Zoom has confirmed that it will begin rolling out end-to-end encryption (E2EE) next week, starting with a 30-day technical preview to glean feedback from users, which will be followed by an additional three phases ahead of its full launch.
This has been a long time coming, with the video communications giant creating controversy earlier this year after it revealed plans to make E2EE available only to those on a paid plan. Privacy advocates and civil rights groups argued that basic security functionality shouldn’t be a premium feature, forcing Zoom to backtrack and promise the functionality to all users. At the heart of Zoom’s original plan was to negate abuse of its service and deter bad actors from mass-creating “abusive accounts” — as part of its new plan, Zoom said that free users seeking E2EE will instead have to go through a one-time verification process, which may involve having to provide their mobile phone number.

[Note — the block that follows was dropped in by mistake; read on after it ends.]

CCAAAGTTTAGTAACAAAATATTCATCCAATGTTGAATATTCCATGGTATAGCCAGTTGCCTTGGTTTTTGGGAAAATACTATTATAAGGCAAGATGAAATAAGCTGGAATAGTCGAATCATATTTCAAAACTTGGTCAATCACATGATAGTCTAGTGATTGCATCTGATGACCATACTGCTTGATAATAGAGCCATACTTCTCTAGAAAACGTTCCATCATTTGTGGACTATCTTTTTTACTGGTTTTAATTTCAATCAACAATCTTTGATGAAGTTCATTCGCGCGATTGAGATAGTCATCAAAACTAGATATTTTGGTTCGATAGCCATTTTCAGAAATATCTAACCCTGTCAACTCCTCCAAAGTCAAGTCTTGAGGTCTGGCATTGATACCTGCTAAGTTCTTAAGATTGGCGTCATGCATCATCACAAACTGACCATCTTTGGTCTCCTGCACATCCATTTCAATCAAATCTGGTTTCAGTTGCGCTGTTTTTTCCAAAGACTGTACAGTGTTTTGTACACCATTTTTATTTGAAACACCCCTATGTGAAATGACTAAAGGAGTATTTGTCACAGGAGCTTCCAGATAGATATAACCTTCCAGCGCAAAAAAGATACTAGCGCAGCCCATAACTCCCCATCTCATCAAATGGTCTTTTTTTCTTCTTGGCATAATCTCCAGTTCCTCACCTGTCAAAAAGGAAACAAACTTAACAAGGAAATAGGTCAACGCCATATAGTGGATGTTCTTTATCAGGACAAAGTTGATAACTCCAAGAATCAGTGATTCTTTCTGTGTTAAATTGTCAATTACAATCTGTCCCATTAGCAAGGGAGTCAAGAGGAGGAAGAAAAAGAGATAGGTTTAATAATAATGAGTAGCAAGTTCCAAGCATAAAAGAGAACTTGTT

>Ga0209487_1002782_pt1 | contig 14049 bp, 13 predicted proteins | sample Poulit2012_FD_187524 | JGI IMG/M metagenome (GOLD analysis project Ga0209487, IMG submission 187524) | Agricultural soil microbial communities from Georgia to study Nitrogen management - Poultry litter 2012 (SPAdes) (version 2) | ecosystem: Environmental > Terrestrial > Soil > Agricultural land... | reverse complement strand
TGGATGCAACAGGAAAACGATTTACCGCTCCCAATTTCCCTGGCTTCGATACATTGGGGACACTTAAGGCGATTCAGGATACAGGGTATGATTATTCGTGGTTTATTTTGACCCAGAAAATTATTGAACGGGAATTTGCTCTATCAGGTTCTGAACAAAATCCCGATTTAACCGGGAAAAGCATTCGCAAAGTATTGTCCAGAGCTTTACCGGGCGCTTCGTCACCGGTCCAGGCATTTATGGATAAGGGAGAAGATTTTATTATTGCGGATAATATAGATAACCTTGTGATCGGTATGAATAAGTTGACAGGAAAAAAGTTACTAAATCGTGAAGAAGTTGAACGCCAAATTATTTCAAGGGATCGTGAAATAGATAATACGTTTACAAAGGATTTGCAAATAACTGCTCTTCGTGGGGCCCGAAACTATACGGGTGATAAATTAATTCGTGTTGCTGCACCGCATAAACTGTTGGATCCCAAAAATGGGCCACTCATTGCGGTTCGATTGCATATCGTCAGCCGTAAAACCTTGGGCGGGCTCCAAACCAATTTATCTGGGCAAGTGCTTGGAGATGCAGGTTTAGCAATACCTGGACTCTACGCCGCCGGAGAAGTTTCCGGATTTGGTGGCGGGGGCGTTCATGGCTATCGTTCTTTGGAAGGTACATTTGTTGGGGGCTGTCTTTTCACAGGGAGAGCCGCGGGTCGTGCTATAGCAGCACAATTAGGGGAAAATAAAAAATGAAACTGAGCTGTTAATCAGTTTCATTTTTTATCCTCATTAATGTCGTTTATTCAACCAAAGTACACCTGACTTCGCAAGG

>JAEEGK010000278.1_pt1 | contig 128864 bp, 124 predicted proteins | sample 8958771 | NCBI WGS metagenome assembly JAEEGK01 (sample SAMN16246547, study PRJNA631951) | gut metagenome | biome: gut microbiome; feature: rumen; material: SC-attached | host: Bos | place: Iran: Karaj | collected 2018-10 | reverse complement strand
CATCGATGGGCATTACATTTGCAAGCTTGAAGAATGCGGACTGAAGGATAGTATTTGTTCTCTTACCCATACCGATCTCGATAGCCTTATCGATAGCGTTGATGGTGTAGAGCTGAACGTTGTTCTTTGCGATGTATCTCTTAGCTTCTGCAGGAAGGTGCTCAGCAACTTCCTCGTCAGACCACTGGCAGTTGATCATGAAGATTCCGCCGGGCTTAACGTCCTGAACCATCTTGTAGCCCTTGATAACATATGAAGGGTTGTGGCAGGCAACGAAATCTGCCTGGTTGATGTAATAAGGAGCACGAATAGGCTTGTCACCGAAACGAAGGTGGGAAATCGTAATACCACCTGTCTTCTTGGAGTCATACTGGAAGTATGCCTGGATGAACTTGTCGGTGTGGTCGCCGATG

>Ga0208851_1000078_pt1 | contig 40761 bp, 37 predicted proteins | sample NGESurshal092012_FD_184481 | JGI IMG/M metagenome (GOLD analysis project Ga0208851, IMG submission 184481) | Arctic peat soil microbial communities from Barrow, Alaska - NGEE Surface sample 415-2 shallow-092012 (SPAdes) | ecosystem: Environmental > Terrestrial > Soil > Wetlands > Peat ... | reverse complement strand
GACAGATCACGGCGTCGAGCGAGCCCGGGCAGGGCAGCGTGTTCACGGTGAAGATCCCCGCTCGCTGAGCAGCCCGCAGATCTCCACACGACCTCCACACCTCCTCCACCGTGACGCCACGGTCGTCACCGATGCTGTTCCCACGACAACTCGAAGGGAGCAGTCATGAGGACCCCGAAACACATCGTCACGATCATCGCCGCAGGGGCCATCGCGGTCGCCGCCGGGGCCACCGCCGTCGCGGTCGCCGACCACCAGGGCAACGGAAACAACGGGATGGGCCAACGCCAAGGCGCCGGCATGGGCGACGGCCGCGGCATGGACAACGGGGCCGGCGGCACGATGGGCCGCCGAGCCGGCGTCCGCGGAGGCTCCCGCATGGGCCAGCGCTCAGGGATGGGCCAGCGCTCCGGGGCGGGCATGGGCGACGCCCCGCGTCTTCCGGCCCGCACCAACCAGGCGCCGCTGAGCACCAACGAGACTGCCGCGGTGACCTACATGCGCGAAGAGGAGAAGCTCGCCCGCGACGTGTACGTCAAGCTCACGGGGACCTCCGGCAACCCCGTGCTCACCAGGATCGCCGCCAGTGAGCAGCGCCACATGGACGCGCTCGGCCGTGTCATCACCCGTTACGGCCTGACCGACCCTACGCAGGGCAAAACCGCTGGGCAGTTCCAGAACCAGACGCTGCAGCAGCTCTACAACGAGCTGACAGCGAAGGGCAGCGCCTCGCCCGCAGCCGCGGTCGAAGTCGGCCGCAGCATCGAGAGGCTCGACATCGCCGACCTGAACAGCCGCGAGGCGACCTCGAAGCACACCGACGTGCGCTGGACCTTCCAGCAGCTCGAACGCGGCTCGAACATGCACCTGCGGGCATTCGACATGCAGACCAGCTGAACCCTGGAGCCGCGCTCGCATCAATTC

With E2EE, Zoom builds on its existing GCM encryption, except rather than distributing encryption keys through Zoom apps as the participants join, the meeting host generates the encryption keys and uses public key cryptography to distribute the keys to each participant. In other words, Zoom has no knowledge or access to the keys needed to decrypt video chat content — the decryption keys are generated and stored locally on users’ machines.
To start using E2EE next week, hosts must activate E2EE in their account settings, and then opt-in to it for each meeting that they are on — all participants much enable E2EE in their own Zoom app to join a call. During phase 1, certain functionality and features will be disabled for E2EE calls, such as breakout rooms, cloud recording, polling, live transcription, one-to-one chats, and reactions.